The COVID-19 recession shows why small, local banks are vital to small, local businesses.
Jenny Bennett, senior vice president of Summit Bank in Eugene, described the surreal experience of staying up all night by the fax machine, fielding questions from clients as she waited for their Paycheck Protection Program loans to be approved.
“It’s a trip thinking about that time,” says Bennett, who worked to secure her clients’ PPP loans while Sacha Baron Cohen filmed Borat Subsequent Moviefilm down the street.
“We pulled several all-nighters. For our clients, this money meant their livelihoods. Some of the larger banks made automated systems, but we did each individual application by hand.”
In the wake of the 2008 financial crisis, regulatory restrictions placed on banks led to market fundamentals favoring larger banks, which were able to comply more easily. Given a larger client base, big-box financial institutions win big during times of economic prosperity. As a result, larger banks have used the upswinging economy to buy up smaller banks en masse. But the COVID-19 recession has demonstrated why small banks — able to offer more responsive, personalized service — shine during times of uncertainty.
“When the pandemic started, we talked to every single one of our loan clients about what they needed. Even our clients who couldn’t get PPP loans through Summit, we worked with [them] to find another bank,” says Craig Wanichek, president of Summit Bank. “At the height of the pandemic many of our clients were struggling. Now we are down to only a handful. We had a number of clients who had their best year ever. Community banks punched way above our weight class.”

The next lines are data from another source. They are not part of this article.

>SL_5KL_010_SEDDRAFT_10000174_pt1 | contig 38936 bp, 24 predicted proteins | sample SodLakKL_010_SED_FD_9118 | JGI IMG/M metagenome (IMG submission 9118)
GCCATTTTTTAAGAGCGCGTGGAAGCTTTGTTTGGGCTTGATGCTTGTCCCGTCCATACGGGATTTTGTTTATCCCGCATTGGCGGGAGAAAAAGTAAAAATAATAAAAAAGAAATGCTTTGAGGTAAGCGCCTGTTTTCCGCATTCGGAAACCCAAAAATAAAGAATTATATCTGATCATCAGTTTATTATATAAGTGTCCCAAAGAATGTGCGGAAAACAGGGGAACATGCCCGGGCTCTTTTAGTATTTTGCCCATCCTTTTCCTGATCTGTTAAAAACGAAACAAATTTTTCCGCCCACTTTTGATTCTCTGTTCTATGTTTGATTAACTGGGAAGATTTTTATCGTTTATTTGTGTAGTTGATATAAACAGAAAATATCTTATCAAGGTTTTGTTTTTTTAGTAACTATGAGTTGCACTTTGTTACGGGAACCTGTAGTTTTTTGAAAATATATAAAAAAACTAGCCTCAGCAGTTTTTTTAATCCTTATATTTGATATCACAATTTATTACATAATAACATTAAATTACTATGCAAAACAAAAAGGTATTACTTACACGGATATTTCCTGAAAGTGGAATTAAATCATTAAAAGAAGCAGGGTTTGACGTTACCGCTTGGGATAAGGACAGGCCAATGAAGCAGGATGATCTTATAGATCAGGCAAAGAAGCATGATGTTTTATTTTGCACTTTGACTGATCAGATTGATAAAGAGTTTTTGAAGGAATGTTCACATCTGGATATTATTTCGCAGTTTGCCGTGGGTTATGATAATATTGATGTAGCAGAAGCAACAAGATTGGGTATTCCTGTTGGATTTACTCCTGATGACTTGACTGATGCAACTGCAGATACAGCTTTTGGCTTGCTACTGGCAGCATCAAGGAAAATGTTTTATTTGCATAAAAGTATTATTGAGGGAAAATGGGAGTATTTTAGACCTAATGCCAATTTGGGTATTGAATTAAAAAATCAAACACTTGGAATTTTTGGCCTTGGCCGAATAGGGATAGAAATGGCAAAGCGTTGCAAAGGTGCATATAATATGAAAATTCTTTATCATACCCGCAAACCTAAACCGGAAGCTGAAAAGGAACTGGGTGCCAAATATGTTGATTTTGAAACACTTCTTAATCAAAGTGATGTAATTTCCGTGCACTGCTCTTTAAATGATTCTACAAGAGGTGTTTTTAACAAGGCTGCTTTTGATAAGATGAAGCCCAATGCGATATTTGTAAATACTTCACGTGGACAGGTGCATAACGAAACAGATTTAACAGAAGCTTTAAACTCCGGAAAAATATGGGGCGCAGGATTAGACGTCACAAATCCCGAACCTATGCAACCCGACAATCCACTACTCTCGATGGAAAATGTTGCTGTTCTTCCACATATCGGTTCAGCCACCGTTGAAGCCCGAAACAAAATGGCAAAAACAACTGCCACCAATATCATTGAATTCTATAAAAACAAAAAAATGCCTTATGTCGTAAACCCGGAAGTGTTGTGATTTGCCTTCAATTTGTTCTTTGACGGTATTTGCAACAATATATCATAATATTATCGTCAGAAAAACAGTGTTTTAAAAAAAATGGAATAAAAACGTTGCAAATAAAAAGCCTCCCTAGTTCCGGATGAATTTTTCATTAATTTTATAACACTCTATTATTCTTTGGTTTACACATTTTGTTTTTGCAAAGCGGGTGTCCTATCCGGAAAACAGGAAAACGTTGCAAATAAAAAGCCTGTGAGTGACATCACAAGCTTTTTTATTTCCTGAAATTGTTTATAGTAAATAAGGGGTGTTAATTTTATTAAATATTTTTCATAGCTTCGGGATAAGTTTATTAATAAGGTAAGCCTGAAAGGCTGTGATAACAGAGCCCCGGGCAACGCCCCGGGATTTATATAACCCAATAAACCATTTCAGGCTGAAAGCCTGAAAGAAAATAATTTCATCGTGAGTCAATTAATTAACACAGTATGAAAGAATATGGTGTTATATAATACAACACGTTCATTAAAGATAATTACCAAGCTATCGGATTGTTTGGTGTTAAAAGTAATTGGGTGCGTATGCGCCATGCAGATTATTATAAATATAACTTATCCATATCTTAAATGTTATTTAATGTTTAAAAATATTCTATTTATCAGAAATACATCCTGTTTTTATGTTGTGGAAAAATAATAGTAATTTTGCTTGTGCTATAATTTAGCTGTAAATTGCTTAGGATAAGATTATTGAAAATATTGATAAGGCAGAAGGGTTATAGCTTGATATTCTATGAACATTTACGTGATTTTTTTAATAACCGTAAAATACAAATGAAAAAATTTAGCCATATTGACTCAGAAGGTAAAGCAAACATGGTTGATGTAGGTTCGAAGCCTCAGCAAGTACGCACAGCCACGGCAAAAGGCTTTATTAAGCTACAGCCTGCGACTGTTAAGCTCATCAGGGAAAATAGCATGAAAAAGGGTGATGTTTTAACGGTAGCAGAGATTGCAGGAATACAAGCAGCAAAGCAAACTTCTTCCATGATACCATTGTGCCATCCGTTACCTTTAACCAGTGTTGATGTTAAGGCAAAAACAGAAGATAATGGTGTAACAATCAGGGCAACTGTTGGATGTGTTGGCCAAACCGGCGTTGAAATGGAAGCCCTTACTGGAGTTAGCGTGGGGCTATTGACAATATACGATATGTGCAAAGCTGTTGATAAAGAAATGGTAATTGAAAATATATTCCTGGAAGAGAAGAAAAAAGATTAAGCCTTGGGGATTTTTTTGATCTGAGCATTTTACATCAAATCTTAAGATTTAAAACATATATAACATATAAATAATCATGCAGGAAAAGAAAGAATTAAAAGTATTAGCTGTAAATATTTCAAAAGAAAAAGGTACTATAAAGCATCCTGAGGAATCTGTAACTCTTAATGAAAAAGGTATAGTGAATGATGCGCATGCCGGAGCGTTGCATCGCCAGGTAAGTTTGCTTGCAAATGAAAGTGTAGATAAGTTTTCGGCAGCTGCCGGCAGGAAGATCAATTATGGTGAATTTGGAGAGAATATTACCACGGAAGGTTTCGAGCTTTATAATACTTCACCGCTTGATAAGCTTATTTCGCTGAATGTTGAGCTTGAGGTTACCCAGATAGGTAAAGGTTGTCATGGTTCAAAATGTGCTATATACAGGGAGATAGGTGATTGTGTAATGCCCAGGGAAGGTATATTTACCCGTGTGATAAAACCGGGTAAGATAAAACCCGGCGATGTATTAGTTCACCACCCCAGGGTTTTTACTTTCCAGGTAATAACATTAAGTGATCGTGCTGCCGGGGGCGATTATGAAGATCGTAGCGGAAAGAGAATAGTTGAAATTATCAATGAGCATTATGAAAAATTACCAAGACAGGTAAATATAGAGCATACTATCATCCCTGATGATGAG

A quarterly report by the Federal Deposit Insurance Corporation said community banks have fared particularly well during the pandemic. The Treasury Department has also taken note of community banking’s nimble response to coronavirus. In June Vice President Kamala Harris and Treasury Secretary Janet Yellen announced the Community Development Financial Institutions Rapid Response Program, which would provide $1.25 billion in COVID-19 relief funds to 863 community development financial institutions in areas that need immediate economic assistance.
The economy still has not entirely recovered from the COVID-19 recession. With more virus variants, natural disasters and government-assistance programs potentially on the way, some businesses have decided to make the switch.
“We added a lot of clients through the PPP process because they saw what we could do. Larger banks had a tough time getting all the processes set up in a short period of time,” says Jeff Sumpter, CEO of Lewis & Clark Bank in Oregon City and chair of Oregon Bankers Association. “COVID-19 really put an exclamation point on our value.”
At Summit Bank, loan demand has never been higher. For Bennett, the COVID-19 experience serves as a reminder of why community banking is more than just a job.
“People often see banking as this dry, boring thing, but community banking has taught me so much about how to live a good life and be a good person. We get to live in the places we serve and see the positive effects of our work,” says Bennett.
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